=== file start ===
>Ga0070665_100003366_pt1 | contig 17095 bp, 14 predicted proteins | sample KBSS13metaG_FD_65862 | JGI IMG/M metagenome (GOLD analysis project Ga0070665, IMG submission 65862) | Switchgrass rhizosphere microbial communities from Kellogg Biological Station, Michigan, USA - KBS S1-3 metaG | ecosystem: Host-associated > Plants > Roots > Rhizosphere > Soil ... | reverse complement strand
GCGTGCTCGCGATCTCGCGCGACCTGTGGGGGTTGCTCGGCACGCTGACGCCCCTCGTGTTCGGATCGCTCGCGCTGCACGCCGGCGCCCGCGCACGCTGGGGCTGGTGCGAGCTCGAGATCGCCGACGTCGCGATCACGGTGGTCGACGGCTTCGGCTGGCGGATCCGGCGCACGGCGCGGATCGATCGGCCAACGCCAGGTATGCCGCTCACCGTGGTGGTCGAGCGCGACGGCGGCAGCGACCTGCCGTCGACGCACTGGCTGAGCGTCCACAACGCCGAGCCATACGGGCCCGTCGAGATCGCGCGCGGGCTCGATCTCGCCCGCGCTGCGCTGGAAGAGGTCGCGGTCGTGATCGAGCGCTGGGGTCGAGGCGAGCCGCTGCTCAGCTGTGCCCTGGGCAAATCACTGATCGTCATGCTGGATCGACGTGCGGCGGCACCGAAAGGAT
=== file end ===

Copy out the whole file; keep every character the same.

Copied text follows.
>Ga0070665_100003366_pt1 | contig 17095 bp, 14 predicted proteins | sample KBSS13metaG_FD_65862 | JGI IMG/M metagenome (GOLD analysis project Ga0070665, IMG submission 65862) | Switchgrass rhizosphere microbial communities from Kellogg Biological Station, Michigan, USA - KBS S1-3 metaG | ecosystem: Host-associated > Plants > Roots > Rhizosphere > Soil ... | reverse complement strand
GCGTGCTCGCGATCTCGCGCGACCTGTGGGGGTTGCTCGGCACGCTGACGCCCCTCGTGTTCGGATCGCTCGCGCTGCACGCCGGCGCCCGCGCACGCTGGGGCTGGTGCGAGCTCGAGATCGCCGACGTCGCGATCACGGTGGTCGACGGCTTCGGCTGGCGGATCCGGCGCACGGCGCGGATCGATCGGCCAACGCCAGGTATGCCGCTCACCGTGGTGGTCGAGCGCGACGGCGGCAGCGACCTGCCGTCGACGCACTGGCTGAGCGTCCACAACGCCGAGCCATACGGGCCCGTCGAGATCGCGCGCGGGCTCGATCTCGCCCGCGCTGCGCTGGAAGAGGTCGCGGTCGTGATCGAGCGCTGGGGTCGAGGCGAGCCGCTGCTCAGCTGTGCCCTGGGCAAATCACTGATCGTCATGCTGGATCGACGTGCGGCGGCACCGAAAGGAT